Shocker: High Unemployment helps Obama!

Jonathan David Carson has an interesting piece today on American Thinker: Articles: Does High Unemployment Really Hurt Obama?. Essentially, he notes, but does not try to explain, that areas in the U.S. with the highest unemployment show the strongest support for Obama. And vise versa.

Obviously, this turns upside down the traditional thought that those out of work will be most desirous of changing the folks in charge.

There is an interesting comment that made me recall a section in my novel. The comment, by MaskedKayakMan, notes

From WikiPedia: In the learned helplessness experiment an animal is repeatedly hurt by an adverse stimulus which it cannot escape.

Eventually the animal will stop trying to avoid the pain and behave as if it is utterly helpless to change the situation.
Finally, when opportunities to escape are presented, this learned helplessness prevents any action. The only coping mechanism the animal uses is to be stoical and put up with the discomfort, not expending energy getting worked up about the adverse stimulus.

Over fifty years of indoctrination in the government schools have finally yielded results. Political correctness has effectively neutered the American male. When everyone gets a trophy, why even try? Why work when you can go on permanent disability or unemployment? We’re deluged with example after example of lottery winners, people who have gotten rich simply for being famous, criminals who have profited from their crimes, and so on.

Obama’s supporters are life’s losers, and they are bitter. They’d rather watch it all burn than do something constructive to fix it.

I don’t agree that “all” Obama supporters are life’s losers–as clearly, that’s not true. Indeed, the statement is offensive.

But, an inescapable conclusion from what we see is that far too many on welfare are quite happy with the situation… And they are generally not voting Republican.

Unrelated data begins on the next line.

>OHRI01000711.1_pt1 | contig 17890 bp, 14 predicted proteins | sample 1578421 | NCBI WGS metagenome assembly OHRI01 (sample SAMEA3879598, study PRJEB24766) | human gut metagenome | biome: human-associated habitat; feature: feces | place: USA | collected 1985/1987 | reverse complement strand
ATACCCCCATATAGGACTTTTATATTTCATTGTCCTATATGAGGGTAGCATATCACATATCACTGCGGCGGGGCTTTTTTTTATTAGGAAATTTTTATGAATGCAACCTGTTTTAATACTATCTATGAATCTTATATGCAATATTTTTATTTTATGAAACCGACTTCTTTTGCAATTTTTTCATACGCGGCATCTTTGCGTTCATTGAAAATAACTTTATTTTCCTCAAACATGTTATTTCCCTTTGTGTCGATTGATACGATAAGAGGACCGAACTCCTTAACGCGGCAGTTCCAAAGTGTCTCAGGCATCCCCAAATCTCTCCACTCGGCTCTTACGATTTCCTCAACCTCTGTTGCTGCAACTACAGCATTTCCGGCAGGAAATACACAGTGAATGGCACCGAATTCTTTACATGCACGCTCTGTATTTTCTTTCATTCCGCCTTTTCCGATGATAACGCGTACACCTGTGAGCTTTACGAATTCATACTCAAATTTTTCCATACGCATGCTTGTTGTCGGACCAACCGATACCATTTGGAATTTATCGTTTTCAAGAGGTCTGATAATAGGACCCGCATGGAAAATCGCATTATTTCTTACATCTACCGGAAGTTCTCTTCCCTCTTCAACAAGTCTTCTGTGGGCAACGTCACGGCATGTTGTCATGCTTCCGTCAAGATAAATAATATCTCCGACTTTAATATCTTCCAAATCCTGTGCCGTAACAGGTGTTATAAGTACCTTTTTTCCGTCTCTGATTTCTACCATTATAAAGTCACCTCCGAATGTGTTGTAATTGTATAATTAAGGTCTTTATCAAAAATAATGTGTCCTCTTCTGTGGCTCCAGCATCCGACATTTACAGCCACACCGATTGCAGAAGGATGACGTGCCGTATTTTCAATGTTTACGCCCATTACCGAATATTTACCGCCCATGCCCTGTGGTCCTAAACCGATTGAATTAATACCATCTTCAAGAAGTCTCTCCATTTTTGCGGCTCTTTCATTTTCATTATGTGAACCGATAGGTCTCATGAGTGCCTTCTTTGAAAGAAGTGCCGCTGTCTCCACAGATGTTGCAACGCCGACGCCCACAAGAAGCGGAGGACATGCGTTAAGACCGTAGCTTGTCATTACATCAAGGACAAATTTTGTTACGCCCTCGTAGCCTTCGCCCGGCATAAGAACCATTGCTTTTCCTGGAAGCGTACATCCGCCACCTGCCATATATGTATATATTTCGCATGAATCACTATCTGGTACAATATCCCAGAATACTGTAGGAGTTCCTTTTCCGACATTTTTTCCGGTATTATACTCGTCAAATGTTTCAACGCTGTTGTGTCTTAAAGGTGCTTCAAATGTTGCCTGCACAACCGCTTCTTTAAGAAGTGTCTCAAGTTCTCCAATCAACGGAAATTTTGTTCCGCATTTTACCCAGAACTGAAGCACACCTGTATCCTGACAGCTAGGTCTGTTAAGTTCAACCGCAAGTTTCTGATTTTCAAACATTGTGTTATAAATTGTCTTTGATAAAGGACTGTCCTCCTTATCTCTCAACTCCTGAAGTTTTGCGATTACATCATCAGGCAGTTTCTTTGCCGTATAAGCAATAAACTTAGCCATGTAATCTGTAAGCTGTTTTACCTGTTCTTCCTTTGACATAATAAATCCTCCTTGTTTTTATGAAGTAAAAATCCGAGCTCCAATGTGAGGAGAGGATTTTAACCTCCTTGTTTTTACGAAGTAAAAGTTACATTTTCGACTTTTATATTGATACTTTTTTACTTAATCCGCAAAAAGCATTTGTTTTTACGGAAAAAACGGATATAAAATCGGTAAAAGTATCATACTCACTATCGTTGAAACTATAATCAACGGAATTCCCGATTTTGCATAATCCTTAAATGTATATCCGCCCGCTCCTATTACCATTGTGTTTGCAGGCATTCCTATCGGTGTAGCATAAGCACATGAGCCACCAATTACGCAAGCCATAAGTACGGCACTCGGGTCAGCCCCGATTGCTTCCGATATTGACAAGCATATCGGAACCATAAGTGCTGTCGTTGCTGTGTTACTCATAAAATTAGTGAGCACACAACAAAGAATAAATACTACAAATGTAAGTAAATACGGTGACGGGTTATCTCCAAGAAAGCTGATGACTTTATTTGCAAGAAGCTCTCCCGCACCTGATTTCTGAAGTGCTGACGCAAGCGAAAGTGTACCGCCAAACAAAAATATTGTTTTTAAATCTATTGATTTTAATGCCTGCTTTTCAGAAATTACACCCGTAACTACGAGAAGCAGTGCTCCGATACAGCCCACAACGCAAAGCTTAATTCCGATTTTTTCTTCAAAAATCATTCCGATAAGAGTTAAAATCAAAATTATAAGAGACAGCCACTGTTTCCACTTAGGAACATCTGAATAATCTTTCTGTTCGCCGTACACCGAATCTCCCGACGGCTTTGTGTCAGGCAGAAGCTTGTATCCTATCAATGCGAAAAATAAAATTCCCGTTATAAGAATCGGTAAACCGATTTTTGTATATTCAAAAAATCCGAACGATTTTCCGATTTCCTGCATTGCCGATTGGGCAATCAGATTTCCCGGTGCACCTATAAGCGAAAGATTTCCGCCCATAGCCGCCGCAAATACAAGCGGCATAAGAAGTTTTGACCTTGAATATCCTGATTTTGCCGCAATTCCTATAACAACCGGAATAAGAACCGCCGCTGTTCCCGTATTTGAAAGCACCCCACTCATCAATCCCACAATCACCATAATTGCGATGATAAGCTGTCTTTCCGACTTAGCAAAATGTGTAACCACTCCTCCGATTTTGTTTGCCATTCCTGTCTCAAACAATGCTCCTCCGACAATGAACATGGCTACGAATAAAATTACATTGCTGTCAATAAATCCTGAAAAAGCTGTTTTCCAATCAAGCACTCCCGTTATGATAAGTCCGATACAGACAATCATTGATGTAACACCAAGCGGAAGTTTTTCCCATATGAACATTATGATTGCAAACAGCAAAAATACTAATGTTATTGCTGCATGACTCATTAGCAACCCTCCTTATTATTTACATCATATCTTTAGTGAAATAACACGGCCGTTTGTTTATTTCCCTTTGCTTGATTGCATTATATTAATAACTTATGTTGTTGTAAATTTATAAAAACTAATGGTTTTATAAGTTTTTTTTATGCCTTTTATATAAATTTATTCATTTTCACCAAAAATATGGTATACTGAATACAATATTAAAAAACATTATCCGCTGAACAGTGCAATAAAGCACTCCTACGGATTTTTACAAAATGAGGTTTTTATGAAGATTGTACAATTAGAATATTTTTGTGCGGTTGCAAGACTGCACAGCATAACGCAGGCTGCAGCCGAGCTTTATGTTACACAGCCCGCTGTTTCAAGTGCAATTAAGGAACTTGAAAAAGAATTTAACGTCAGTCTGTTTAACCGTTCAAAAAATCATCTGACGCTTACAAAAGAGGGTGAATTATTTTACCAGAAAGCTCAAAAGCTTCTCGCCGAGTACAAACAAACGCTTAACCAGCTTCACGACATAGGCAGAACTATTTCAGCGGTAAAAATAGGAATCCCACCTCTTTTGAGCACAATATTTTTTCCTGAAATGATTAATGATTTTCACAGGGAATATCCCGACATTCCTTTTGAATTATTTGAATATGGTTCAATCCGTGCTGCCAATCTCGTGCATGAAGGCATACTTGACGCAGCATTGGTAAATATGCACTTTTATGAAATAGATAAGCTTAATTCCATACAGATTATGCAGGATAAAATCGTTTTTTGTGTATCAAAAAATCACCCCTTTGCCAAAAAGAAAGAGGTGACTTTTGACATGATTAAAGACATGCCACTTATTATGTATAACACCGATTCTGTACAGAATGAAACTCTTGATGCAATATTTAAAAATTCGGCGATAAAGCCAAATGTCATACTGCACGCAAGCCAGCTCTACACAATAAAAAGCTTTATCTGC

Still, there is something else at work, I think.

Nate Smith, in my novel, encountered a situation that ought to have raised the ire of a number of people. Yet, no one objected to what was happening, and this confounded Nate until he came across a quote from Alexis de Tocqueville who was commenting on what he saw happening, even back then, in America:

It covers the surface of society with a network of small complicated rules, minute and uniform, through which the most original minds and the most energetic characters cannot penetrate, to rise above the crowd. The will of man is not shattered, but softened, bent, guided; men are seldom forced by it to act, but they are constantly restrained from acting: such a power does not destroy, but it prevents existence; it does not tyrannize, but it compresses, extinguishes, and stupefies a people, till each nation is reduced to be nothing better than a flock of timid and industrious animals, of which the government is the Shepherd.

My conclusion is this: we have been beaten down, continually administered pain, and overwhelmed by complicated rules to the point of becoming, at best, a flock of timid but industrious animals, and a worse, a horde of loafers quite happy to remain on welfare.